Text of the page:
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  • Four years before "I Love Lucy", Lucille Ball had not yet found her niche as a movie star. Films had mostly typecast her as a hard boiled dame, and while she was called "Queen of the B's", she was not yet a household name. In this film, her first chance to show her talent as a comedienne, Lucy plays the wife of advertising exec Franchot Tone (real-life ex-husband of Joan Crawford). Lucy inspires her husband at every turn, eventually getting him attention as the man who advertised the most comfortable hat in the world. (So comfortable, in fact, a mayor was booed for wearing a hat during the Star Spangled Banner at a ballgame when he had no idea he was wearing one...) A wacky scientist convinces him to advertise a shaving and hair tonic which ends up causing more than its share of chaos.

    While Lucy had done comedy before on-screen ("Go Chase Yourself" and "A Girl, A Guy, and a Gob" were typical RKO comedys of the late 30's and early 40's), she never had a chance to really be anything more than a hard-boiled wisecracker. These movies make her less likable than the equally wisecracking Eve Arden and did not portray her in a positive or feminine light. When both Eve and Lucy went onto do radio shows, their future as the first queens of primetime TV comedy were set in stone. (Check out Lucy and Eve in the drama with wisecracks, "Stage Door", and the entertaining comedy "Having Wonderful Time", both starring the more glamorous wisecracker, Ginger Rogers).

    "Her Husband's Affairs" is a fast moving, but formula comedy, filled with some hysterical comic bits, but not as well done as her best pre-TV comedy, "The Fuller Brush Girl". Both films involve comic sequences involving hair. While "The Fuller Brush Girl" is hysterical throughout, there are only fleeting moments of hysterical laughter in this film (most memorably the scene where the defects of the shaving lotion is revealed). This film was made during her declining days at MGM at the then not yet major Columbia studios where Jean Arthur reigned as comedy queen and probably turned this film down before departing a few years before it was released. Shabbily treated by L.B. Mayer after some colorful "A" musicals, Lucy ended up on the bottom of the bill in secondary features such as this. The film features such great character actors as Grant Mitchell and Edward Everett Horton (here quite bald). Featured in a cameo is Columbia's biggest star Larry Parks as himself. "Her Husband's Wife" is sure to entertain as an example of what Lucy was really good at. If only the script was a little better.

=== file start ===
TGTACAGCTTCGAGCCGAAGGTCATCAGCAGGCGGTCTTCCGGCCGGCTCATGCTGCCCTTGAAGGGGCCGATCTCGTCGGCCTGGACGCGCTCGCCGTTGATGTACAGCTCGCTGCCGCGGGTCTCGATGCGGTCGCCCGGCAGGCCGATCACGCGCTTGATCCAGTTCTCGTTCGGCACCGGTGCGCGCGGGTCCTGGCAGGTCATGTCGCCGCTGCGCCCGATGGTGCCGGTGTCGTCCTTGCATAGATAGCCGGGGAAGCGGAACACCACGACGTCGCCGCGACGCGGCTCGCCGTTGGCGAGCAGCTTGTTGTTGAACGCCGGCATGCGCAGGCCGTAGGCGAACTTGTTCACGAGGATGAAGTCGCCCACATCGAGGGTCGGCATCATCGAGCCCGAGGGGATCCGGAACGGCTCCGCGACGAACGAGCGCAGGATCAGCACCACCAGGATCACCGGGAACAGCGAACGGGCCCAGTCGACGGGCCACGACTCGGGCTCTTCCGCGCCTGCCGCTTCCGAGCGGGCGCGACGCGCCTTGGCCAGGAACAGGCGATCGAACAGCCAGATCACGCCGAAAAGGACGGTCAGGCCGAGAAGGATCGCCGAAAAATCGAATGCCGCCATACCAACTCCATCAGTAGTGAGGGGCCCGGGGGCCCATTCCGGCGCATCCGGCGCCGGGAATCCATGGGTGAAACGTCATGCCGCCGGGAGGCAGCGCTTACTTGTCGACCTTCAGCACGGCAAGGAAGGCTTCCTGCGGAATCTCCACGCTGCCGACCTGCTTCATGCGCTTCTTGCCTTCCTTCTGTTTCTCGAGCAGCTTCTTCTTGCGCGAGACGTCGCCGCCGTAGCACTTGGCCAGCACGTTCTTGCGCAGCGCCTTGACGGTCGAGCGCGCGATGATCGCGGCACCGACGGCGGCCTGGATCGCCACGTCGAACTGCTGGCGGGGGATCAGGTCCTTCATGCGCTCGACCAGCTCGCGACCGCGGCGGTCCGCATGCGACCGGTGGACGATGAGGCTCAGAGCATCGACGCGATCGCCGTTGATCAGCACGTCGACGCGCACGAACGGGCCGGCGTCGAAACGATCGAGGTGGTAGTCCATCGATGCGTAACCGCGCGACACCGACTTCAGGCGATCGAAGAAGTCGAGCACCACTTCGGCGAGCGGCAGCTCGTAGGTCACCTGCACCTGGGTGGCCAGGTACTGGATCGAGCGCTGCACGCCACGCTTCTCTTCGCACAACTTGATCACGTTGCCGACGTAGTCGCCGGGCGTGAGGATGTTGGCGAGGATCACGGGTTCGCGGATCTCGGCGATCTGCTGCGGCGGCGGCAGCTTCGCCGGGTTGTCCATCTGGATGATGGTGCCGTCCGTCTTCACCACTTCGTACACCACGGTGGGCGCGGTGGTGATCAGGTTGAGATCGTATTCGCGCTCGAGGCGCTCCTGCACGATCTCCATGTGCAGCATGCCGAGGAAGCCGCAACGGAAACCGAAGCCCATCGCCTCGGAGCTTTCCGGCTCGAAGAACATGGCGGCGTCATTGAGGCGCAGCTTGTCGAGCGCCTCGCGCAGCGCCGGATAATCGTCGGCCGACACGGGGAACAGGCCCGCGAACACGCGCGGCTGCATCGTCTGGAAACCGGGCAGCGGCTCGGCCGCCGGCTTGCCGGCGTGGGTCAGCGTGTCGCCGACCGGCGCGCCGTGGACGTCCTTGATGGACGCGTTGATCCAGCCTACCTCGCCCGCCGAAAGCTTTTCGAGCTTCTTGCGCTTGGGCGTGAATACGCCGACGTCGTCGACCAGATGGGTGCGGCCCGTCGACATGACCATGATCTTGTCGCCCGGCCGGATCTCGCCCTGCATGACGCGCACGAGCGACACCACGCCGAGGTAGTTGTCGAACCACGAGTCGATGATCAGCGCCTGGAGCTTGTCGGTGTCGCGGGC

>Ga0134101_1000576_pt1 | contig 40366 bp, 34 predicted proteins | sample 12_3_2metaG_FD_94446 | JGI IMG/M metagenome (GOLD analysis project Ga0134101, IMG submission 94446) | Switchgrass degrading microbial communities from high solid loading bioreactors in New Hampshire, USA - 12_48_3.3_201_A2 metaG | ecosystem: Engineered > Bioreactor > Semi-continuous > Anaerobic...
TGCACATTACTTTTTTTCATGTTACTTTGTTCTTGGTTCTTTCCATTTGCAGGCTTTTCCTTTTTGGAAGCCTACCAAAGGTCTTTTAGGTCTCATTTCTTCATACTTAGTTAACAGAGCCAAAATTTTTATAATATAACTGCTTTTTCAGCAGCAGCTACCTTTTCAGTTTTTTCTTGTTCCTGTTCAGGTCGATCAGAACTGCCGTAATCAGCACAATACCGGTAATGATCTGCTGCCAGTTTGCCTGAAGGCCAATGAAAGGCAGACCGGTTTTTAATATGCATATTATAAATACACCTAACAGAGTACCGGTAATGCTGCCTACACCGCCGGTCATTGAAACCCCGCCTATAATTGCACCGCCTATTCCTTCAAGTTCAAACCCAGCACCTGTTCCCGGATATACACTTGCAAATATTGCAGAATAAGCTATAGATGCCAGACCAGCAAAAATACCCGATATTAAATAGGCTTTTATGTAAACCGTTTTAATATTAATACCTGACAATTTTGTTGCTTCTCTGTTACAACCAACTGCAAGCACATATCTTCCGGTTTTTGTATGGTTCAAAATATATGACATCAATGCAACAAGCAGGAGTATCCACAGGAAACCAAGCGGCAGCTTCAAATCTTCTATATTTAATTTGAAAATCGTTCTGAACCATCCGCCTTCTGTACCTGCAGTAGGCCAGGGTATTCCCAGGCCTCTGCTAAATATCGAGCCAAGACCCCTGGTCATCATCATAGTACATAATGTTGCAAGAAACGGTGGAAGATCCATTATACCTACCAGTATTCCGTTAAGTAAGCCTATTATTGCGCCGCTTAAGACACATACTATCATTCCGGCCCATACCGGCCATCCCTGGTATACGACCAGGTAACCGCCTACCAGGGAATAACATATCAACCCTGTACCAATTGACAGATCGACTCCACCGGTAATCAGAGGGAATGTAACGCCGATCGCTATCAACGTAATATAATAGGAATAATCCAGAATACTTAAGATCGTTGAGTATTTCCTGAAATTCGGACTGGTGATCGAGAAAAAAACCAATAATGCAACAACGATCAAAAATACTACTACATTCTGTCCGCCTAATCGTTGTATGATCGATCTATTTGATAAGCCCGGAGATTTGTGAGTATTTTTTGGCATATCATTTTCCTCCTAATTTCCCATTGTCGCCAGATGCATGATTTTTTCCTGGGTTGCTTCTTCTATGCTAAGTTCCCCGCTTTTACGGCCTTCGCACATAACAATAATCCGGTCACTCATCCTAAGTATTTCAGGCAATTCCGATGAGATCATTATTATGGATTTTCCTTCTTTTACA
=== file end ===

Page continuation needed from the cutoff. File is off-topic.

• This somewhat black comedy is from the pen of Ben Hecht and may remind you a bit of his classic NOTHING SACRED although it's more in the tone of the Hepburn & Tracy films. Lucille Ball stars as a newlywed, newly retired from a successful career writing ad copy but now "just married" to her former co-worker Franchot Tone. Trouble is Tone was never quite the "ad man" his wife was and is hell bent to prove his worth to the company. When an eccentric scientist friend of his invents a new embalming fluid (to turn corpses into permanent glass statues!) he mentions as a side note, it can also be used for an "instant shave" on facial hair. Tone sees this use as his ticket to success and fortune and promotes it in a big time product premiere inviting dignities and the famous (including actor Larry Parks in a cameo as himself) to try the product. They all rave about it but the trouble is that it GROWS hair thicker and worse than before within 24 hours. The day after is a major fiasco for the corporation but it's Lucy to the rescue as she cleverly points out this "new" turn is perhaps an even bigger market - selling it to men bald or with thinning hair - and a new campaign starts much to her husband's irritation. (This particular plot twist the viewer can see miles away given supporting actor Edward Everett Horton is fitted with a very phony looking skull cap to play bald for the first several reels. You can see the edges lines of it on the small screen, can't imagine how obvious it was on the big screen). Determined to be back in the driver's seat, Franchot plots more behind the scene maneuvers which ends up having him on trial for the presumed murder of the professor.